Opposition parties in Colombia have raised their voices Wednesday against the Security bill passed Tuesday by the Senate because while it claims to guarantee citizen security, it violates the Constitution, criminalizes social protest, and hands out licenses to kill. The bill is now up to President Iván Duque for enactment.
Senator Aída Avella said the rule was unconstitutional and against the principle that Colombia is a social state of law, while it also redefines the concept of proportionality for the sake of licensing to kill, thereby placing private property above human life.
Avella also denounced that the new norm would modify the current legislation so that the presumption of innocence and legitimate defense exists in advance in any circumstance involving a member of the public force.
The lawmaker told the Senate's plenum that the bill was an insult against social mobilization, against young people, against human rights, and life.
The bill was proposed by the Ministers of Justice, Interior, and Defense, citing the need for strengthening citizen security
Senator Iván Cepeda of the Democratic Pole said that what was approved was a compendium of provisions that legalize official, paramilitary and private criminal practices ... It is a license to kill, a new aberration of the government's fascist court.
About twenty lawmakers have sent a letter to the Inter-American Commission on Human Rights (IACHR) to verify the failure of the Government to comply with its recommendations regarding respect for social protest.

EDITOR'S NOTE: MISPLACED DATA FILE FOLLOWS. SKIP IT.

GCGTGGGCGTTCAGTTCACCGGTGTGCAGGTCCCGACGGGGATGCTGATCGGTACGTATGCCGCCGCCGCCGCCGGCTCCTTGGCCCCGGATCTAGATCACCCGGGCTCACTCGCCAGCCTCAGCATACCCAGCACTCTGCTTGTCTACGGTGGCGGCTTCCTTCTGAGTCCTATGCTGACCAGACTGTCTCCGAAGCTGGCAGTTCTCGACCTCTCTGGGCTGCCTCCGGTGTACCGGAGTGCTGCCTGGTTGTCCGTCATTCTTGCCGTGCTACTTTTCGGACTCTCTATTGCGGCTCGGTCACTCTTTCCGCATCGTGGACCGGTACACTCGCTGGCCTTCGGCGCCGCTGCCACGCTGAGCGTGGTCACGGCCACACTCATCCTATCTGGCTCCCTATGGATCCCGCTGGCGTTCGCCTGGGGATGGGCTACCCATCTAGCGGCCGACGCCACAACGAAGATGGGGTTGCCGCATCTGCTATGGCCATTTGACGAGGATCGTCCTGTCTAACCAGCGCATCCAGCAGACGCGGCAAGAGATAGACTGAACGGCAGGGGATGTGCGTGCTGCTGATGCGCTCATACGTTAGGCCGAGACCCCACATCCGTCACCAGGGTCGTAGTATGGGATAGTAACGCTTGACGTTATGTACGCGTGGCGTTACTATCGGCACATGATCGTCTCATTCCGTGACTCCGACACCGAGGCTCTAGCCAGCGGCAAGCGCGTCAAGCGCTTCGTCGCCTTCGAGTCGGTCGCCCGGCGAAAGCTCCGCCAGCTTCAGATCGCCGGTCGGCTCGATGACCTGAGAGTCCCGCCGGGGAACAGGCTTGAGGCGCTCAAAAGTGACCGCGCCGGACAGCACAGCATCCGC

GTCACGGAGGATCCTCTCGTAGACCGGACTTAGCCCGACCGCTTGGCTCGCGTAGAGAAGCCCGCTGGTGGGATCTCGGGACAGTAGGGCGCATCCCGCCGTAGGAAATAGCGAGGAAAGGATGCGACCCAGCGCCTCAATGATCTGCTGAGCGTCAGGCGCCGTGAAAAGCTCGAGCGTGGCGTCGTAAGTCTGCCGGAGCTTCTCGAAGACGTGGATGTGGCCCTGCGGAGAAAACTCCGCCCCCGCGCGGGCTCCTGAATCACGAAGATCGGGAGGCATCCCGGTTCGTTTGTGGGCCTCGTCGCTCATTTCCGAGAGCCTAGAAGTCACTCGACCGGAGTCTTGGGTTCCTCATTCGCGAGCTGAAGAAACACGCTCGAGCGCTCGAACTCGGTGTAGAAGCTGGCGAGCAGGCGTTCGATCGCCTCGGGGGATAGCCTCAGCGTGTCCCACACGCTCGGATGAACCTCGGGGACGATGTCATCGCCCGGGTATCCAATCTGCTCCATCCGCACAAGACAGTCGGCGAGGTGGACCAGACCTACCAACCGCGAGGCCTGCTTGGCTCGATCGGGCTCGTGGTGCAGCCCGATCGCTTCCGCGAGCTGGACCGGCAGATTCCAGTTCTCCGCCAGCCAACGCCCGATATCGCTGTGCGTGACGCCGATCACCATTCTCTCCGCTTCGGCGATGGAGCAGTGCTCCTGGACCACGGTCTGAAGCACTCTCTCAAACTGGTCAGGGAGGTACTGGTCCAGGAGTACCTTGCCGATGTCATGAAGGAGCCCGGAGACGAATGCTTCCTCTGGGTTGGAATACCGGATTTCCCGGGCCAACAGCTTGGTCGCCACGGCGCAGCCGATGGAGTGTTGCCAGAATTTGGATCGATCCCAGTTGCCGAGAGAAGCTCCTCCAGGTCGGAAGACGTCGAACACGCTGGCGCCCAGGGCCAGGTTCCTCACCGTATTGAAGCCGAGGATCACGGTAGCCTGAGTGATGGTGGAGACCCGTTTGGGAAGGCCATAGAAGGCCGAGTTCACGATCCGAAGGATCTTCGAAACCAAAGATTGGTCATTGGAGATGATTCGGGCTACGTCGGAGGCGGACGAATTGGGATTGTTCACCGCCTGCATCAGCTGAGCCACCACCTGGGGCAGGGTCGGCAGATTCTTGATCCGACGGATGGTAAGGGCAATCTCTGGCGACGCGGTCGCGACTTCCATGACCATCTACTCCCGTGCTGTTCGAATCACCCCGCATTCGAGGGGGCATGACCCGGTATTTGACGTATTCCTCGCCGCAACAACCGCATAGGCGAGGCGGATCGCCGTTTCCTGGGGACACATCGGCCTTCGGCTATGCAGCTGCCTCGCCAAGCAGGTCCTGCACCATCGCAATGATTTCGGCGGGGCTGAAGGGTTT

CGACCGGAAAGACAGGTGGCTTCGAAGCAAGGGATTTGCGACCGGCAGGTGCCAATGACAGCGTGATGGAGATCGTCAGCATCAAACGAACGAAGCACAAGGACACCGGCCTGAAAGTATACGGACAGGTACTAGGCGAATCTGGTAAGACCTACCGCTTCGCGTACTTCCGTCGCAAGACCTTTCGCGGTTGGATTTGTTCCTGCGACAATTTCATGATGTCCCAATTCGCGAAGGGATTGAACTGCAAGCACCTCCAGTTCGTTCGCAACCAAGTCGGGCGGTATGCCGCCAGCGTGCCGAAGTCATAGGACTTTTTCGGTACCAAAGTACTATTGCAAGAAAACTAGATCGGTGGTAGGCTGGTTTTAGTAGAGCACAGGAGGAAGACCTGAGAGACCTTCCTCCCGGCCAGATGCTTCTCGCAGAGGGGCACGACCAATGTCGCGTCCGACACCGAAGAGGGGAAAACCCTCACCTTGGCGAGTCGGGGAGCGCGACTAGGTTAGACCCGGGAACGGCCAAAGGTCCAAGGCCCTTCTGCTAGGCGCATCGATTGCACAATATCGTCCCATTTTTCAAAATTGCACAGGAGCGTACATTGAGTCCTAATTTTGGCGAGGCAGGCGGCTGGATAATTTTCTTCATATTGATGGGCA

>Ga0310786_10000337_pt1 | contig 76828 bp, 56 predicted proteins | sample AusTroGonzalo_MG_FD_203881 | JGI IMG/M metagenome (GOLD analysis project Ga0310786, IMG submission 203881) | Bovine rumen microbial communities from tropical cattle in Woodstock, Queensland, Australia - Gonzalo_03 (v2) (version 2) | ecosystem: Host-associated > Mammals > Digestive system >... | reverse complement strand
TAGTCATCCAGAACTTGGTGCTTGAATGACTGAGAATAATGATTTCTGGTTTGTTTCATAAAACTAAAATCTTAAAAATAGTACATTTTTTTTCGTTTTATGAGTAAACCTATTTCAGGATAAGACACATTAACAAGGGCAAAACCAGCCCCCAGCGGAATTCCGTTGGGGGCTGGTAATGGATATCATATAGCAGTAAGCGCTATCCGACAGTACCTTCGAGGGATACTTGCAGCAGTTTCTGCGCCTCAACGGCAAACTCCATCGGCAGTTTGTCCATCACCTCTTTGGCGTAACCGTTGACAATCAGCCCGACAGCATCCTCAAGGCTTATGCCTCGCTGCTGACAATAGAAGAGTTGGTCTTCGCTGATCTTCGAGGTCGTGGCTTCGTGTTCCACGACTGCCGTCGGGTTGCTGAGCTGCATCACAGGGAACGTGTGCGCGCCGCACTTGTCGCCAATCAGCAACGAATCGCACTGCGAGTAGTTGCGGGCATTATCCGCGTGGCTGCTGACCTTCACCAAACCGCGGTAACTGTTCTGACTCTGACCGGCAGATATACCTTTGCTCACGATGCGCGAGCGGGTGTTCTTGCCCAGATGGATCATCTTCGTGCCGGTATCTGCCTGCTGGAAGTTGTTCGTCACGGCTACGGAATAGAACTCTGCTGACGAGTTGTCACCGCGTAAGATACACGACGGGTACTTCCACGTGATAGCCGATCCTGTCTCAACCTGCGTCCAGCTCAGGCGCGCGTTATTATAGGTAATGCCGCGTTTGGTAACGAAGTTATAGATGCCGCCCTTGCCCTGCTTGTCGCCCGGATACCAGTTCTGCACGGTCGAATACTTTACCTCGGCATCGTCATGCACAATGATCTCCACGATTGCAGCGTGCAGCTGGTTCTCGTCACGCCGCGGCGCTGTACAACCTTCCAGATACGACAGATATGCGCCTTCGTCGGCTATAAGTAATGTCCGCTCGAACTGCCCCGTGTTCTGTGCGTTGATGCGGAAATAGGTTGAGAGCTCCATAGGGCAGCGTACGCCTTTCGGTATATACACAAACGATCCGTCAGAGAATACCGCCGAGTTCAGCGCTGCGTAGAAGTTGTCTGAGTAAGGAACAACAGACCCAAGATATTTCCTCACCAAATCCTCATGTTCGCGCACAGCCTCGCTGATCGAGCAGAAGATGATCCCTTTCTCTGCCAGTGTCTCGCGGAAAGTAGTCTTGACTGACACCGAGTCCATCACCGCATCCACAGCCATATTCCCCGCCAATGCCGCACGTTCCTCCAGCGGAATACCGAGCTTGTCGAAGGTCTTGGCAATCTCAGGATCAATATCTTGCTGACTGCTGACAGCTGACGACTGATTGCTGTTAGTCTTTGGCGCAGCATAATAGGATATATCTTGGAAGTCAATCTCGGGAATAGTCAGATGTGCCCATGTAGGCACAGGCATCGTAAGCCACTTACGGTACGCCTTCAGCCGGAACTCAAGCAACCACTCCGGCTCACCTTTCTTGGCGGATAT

The Colombian legislators also sent a separate note to US Representatives Patrick Leahy, Jim McGovern, and Alexandria Ocasio-Cortez, so that this law is taken into account when approving funds for Colombia.
Cepeda also announced Wednesday in an interview that he would take the case with other lawmakers to the Constitutional Court because they believe this citizen security law creates conditions to violate human rights. Cepeda also claims this bill deteriorates certain public liberties.
According to the Minister of the Interior, Daniel Palacios, the regulation seeks to give greater tools to judges to punish violent people. The bill also increases penalties from 50 to 58 years and three months in jail for aggravated homicide by a public servant regardless of whether active or retired, a journalist, a judge, a human rights defender, or a member of a political or religious organization.
Penalties for damages against public infrastructure or transport units range between 4 and 12 years in prison while wearing masks or elements to hide their faces constitutes grounds for the penalties to be increased.
In the case of legitimate defense, criminal responsibility would be removed from anyone who assaults another with the supposed purpose of protecting his integrity. This would even apply to protect private property against violent entry to it, including cars.
Last week, the office of the UN High Commissioner for Human Rights announced it had verified 46 deaths during the National Strike, in 28 of which the perpetrators were members of the public force, and in at least ten of them they were members of the infamous Mobile Anti-Riot Squad (Esmad).